Tag Archives: thinking outside the box

How does one disrupt thought patterns?

Free thinking

Does one need to empty their mind to allow new thoughts?

This week we are being challenged by the topic Perturbing Thoughts and how to disrupt our well-established mindsets that seem to dictate so much of our everyday lives. Let’s face it, us humans are creatures of habit, whether it be the route we take to work, where we sit in a lecture theatre or the camp site for our  annual  holiday.

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The road ahead may not be clear but it is the road less travelled.

Of course there may be practical reasons for why we adopt such predictable behaviours but when it comes to finding new ways of  creative thinking and being open to innovative actions; there needs to be a disruption to our usual thought patterns. Easier said than done, I hear you say.

Edward De Bono’s research which produced The Six Hats of Thinking strategy offers some insights into our own ways of thinking and how we can adopt a different coloured hat or bring in others to obtain the missing thought processes to come up with workable solutions and ideas. Being a “blue hat” myself which involves being focussed and keeping the process on track means that I may overlook some other processes that can prove useful.

Since starting this voyage of self-discovery, I have been bouncing different thoughts off my husband. He doesn’t consider himself creative in any way and likes to keep busy with manual work. But his thoughts are not contained like mine which unwittingly have been moulded into the “status quo”. It’s not that I’m not creative but rather I park some ideas to the side while I deal with everyday business of life and work.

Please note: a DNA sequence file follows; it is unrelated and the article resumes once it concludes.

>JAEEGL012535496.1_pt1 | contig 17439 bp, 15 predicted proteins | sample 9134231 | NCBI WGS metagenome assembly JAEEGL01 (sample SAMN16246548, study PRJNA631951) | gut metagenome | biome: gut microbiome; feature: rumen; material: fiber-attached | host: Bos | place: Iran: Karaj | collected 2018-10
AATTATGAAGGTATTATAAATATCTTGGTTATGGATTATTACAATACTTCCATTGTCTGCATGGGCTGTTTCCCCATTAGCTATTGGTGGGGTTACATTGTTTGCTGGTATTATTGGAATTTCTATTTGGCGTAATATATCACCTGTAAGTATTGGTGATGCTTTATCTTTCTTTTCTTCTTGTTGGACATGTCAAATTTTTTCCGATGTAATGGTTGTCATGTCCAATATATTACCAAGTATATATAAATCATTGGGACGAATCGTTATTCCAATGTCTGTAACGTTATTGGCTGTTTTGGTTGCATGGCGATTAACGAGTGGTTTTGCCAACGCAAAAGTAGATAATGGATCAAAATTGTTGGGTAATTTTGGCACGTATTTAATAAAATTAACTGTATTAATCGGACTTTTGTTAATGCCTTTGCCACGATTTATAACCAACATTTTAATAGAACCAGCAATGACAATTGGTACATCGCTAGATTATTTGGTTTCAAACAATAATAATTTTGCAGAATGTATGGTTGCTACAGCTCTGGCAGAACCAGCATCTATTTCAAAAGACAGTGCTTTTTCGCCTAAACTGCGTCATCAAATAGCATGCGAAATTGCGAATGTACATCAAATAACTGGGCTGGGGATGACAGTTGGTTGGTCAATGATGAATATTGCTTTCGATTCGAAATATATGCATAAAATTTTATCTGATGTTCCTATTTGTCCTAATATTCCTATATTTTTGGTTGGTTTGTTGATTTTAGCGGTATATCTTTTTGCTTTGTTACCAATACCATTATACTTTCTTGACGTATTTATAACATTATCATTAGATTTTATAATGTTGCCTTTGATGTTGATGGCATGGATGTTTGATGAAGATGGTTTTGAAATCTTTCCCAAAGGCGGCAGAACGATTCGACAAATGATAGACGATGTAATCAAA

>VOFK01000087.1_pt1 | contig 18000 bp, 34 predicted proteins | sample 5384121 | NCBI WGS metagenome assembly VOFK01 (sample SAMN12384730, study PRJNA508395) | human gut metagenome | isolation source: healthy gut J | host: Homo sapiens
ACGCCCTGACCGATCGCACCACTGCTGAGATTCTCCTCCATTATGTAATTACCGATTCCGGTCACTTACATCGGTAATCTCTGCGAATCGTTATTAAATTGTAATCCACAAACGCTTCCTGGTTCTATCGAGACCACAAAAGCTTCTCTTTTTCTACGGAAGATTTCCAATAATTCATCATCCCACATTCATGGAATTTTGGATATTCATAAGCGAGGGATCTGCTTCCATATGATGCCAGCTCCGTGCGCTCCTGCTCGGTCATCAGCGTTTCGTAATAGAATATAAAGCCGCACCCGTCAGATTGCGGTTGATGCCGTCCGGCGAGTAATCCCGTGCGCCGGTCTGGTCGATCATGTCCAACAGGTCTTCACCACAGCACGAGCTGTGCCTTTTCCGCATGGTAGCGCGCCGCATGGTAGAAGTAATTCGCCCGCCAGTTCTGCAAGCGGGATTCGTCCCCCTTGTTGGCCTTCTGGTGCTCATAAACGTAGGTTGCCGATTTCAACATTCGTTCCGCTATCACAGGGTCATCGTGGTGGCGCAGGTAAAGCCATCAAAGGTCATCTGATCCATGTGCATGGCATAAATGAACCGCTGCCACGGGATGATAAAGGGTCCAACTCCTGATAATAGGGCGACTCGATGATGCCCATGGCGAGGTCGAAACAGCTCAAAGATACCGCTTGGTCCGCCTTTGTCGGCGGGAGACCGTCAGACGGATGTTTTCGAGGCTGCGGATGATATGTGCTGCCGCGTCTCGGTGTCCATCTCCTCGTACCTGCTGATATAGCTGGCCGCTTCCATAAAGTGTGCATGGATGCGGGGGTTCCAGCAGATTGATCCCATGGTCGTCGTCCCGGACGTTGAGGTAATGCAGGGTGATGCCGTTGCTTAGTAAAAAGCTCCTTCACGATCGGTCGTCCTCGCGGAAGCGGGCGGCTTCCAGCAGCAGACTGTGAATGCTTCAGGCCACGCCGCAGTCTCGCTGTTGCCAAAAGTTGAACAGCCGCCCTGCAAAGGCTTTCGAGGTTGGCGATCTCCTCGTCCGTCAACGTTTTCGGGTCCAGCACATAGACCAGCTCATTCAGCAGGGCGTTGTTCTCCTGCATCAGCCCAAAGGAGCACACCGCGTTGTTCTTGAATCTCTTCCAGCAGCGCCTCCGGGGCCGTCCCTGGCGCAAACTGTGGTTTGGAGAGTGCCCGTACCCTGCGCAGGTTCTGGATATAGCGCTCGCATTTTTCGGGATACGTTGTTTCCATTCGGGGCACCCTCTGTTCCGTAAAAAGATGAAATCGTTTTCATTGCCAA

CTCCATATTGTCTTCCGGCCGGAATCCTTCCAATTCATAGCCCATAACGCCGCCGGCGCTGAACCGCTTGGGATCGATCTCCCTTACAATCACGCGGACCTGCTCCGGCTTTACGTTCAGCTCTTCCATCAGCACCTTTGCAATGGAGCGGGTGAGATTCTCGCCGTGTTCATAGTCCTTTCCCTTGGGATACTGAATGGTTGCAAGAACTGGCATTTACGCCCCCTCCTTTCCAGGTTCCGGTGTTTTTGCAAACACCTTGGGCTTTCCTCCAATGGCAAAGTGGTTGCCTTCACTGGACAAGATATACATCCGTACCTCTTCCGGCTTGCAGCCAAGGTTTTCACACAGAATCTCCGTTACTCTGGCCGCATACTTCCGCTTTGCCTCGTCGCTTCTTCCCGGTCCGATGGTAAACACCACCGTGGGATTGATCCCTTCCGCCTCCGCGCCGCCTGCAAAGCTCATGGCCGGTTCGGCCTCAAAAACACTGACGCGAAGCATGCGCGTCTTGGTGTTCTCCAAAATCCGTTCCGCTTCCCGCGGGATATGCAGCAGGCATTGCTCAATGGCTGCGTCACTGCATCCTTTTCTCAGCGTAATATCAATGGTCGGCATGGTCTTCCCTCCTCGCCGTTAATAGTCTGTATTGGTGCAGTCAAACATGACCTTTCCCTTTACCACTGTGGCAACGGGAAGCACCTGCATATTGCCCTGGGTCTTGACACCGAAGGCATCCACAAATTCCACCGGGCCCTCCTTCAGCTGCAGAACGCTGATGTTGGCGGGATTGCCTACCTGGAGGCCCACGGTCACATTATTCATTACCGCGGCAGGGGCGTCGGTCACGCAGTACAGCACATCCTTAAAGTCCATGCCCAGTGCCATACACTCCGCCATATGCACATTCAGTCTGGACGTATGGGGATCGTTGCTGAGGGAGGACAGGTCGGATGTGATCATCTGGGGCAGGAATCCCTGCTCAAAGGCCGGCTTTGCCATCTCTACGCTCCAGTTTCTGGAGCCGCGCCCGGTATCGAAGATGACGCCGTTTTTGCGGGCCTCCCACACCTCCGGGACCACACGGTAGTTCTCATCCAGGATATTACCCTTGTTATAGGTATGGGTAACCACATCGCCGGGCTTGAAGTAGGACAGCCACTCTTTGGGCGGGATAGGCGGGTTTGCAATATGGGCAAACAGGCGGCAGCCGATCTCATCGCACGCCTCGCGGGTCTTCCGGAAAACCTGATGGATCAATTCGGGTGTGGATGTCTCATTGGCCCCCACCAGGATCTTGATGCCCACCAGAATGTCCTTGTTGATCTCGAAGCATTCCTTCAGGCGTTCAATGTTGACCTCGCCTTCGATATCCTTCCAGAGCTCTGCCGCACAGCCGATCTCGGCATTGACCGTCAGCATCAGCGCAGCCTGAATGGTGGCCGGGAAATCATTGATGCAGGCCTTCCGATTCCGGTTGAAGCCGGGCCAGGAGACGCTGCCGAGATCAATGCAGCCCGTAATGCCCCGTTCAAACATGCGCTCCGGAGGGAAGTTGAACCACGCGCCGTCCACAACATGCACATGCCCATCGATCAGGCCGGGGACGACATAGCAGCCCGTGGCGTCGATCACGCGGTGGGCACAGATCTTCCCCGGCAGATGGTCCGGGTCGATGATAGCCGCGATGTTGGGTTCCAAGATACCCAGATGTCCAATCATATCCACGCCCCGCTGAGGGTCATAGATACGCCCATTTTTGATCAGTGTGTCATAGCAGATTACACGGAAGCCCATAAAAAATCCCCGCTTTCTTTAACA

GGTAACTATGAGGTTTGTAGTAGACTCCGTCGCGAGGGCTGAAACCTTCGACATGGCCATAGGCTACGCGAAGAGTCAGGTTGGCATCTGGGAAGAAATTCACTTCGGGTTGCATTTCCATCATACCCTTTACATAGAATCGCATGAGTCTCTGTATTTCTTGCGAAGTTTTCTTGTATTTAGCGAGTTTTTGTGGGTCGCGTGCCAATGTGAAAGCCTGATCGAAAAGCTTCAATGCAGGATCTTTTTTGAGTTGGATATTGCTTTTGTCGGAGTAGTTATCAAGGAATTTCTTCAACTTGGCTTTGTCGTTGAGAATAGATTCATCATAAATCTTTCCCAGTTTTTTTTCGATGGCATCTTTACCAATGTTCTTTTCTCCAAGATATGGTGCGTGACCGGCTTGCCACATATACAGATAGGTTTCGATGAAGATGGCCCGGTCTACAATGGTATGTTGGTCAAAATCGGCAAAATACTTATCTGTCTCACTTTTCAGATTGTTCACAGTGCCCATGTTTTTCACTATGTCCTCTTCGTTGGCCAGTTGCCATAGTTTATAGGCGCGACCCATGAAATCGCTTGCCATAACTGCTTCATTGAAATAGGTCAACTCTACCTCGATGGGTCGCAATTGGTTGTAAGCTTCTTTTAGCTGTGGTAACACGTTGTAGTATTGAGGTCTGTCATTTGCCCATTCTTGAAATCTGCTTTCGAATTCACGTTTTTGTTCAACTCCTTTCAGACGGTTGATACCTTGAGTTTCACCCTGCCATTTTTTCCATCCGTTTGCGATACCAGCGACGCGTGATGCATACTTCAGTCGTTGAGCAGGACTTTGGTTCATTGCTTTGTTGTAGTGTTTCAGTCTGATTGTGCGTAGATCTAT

Driving home the other night, my husband and I, were discussing lateral thinking and adopting a different approach to solving problems. Living in country areas or semi-rural locations, has created a conflict with wildlife and motorists trying to share the same space. Sadly, this often results in road trauma for our native animals and increased risk  to drivers.  Down our country lane lives four giant wombats who cross the road at night and can be rather difficult to see when they step out from the side of the road. We have lost one large  male this week.

My husband made the suggestion that maybe we should paint the wombats with “high-vis” orange paint so motorists could see them better. I was ready to dismiss this silly idea but then I realise without such thoughts how can one proceed to the next step of formulating a solution to such a problem. His other idea was to fit some sort of sonar device to vehicles to deter wildlife. I’m not sure, but I think there is such a thing in Scandinavia to warn off wild deer.  Our exchange also highlighted to me the need for more than one thinking hat to successful problem solving.